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AuntiePinko Donating Member (46 posts) Send PM | Profile | Ignore Thu Aug-10-06 12:16 AM
Original message
Am I Green Enough?
Dear Auntie Pinko,

Where do liberals get off jumping on other liberals for not being liberal enough? I just traded in a big old gas-guzzler for a car that runs on ethanol, and was told that if I really wanted to do something to save the environment Id be biking to work. Apparently (according to this oh-so-politically-correct environut) ethanol is just as bad as gasoline because it takes as much oil, or produces as much carbon or something, to manufacture and distribute ethanol as it does to use gas! Is that true?

And even if it is true, shouldnt we be re-directing those profits away from the old oiligarchy, and cant we at least take some steps toward developing and using alternatives even if theyre not perfect yet? Can we ease up a little on the youre not good enough yet talk amongst ourselves on the left, and do a little encouraging and appreciating for a change?

Cody, WY

Dear Fender,

Auntie understands your frustration, but I also understand the frustration of those who worry about the enormous shell game being played in the hopes of staving off real and substantive change that will save a livable environment for our grandchildren. Our government has shown more interest in making short-term adjustments to preserve the status quo than tackling the tough issues that will spell disaster for our children and grandchildren, and we citizens are far too complicit in letting them get away with this prioritization.

I hope that my highly simplified, very incomplete summary of the fuel issue doesnt cause too many scientists and engineers to herniate themselves laughing, and I hope that if my understanding is completely inaccurate or misleading, someone will correct me. Ill pass such corrections on if its clear Ive really misrepresented these very complicated matters. I dont claim to be a scientist or engineer, but I have been trying to educate myself to be a smarter user and consumer of energy, so here goes.

On the biggest, broadest level of the Universe, energy is all there is, and everything there is, is energy. This energy is stored in matter that has various levels of static stability, everything from minerals which are very stable, to volatile liquids and organic compounds which are pretty un-stable (at least compared with rock!) Energy that is not stable at all is expressed in a lot of ways like heat, light, radio waves, electricity, and so on. As Mr. Carl Sagan once said, We are made of star-stuff, and so basically, here we are, star-stuff trying to figure out how to manipulate other star stuff to do mundane things like wash our clothes and get us to work.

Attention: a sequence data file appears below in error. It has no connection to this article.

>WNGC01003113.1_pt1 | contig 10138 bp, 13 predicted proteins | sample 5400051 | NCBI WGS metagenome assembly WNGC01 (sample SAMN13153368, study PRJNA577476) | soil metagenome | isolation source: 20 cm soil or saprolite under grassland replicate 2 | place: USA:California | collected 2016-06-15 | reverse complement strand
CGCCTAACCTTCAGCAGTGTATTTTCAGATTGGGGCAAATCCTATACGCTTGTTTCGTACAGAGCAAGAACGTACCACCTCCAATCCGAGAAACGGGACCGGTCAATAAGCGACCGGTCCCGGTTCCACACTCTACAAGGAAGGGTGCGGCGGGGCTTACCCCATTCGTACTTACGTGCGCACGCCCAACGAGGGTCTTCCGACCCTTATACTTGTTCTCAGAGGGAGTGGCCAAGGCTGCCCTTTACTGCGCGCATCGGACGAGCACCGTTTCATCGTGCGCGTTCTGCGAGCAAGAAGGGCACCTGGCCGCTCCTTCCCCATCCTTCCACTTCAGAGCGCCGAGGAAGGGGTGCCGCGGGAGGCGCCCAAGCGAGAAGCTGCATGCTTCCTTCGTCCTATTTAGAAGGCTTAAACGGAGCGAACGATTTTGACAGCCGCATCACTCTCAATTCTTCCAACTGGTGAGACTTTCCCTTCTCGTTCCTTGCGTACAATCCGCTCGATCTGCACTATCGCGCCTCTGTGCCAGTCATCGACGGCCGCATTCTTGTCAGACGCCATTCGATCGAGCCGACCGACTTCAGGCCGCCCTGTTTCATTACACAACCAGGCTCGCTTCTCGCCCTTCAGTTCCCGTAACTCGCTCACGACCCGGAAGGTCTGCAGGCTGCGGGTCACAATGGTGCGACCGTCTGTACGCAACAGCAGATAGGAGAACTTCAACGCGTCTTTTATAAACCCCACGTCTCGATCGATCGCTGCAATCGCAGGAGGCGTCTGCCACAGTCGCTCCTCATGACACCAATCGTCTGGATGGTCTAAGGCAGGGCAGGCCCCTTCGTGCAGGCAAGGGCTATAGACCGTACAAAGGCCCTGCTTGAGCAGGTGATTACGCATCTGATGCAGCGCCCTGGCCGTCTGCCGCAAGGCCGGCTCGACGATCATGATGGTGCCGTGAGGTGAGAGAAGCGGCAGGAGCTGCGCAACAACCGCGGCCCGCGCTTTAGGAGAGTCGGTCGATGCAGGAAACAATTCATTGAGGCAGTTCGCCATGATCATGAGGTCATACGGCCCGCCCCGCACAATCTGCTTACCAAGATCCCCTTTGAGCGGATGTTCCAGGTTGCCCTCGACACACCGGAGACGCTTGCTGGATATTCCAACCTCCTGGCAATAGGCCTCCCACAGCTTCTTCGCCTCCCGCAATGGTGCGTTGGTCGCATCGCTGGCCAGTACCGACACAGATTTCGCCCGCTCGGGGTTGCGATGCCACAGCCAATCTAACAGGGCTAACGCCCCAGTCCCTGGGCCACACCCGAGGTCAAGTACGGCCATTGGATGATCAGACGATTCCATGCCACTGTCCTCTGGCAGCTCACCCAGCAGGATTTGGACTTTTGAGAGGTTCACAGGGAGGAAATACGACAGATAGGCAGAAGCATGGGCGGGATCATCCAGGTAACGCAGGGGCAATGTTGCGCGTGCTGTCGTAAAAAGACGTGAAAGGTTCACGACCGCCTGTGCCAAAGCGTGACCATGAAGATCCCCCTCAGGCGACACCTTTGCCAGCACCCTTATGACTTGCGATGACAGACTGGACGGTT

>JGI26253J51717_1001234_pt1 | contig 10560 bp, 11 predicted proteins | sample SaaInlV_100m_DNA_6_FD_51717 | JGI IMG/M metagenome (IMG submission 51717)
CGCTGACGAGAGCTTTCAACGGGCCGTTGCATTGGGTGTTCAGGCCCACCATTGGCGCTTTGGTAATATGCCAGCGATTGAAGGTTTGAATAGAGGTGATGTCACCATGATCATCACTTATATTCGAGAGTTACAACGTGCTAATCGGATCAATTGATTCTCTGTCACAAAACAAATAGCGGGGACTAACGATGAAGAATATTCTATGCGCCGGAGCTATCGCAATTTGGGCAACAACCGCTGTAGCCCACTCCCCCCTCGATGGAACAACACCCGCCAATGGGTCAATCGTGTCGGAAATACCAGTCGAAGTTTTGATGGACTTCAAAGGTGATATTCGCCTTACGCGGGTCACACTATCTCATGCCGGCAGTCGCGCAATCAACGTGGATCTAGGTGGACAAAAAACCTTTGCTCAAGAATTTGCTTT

And however you measure it, or whatever form it takes, the amount of energy required to move a mass of X kilograms from point A to point B is always the same. Its just that some of the energy exists in forms that are effectively limited and some in forms that are effectively unlimited. The sun, for example, is an effectively unlimited form of energy to us. Oil is a form that is limited. But since we cant use any form of energy without processing it in some way, an important equation to consider is how much of what forms of energy do we have to manipulate altogether in order to accomplish our goals?

For instance, how much energy is used in getting a gallon of gasoline to our cars fuel tank? How much to find an oilfield and tap it? How much to maintain the drilling equipment and operate it? How much to refine and deliver it to a storage depot? How much to truck it to your gas station? And what are the sources and limits on all that energy?

The same questions apply to ethanol. How much energy is required to grow the crops and harvest them? How much to deliver the raw materials to the production plant? How much to process the materials into fuel, and then deliver them to a retailer? What are the sources and limits on that energy?

The same questions even apply to the electric power that charges battery cells for electric cars (and the energy used in creating and replacing those cells,) and if you want to carry it that far the costs of producing and delivering the food, etc., that enable a commuter to bicycle to work!

All of this will make you dizzy if you think about it long enough, but it does provide a starting point for understanding the true energy costs of various forms of fuel. It gets more complicated still when you move beyond the basic question of whether a source of energy is limited in amount or in the ability of our technology to access it, and factor in the human priorities that dominate the process of energy production. Questions of power, control, profit, etc., confuse and muddy the issues even further.

It is complicated and it can be time-consuming and frustrating to think about all of these things when were not used to having to think about it. Weve had the incredible luxury of thinking only about whether we have enough cash to fill up the tank today, without consideration for the web of long-term tangible and intangible costs and factors. Weve become so accustomed to that luxury of not having to think about it that many of us regard it almost as a natural right, and become angry or even hostile as change forces these things into our awareness. We just want to be able to fill up the tank and drive to work without it being some kind of heavy moral or political or social issue.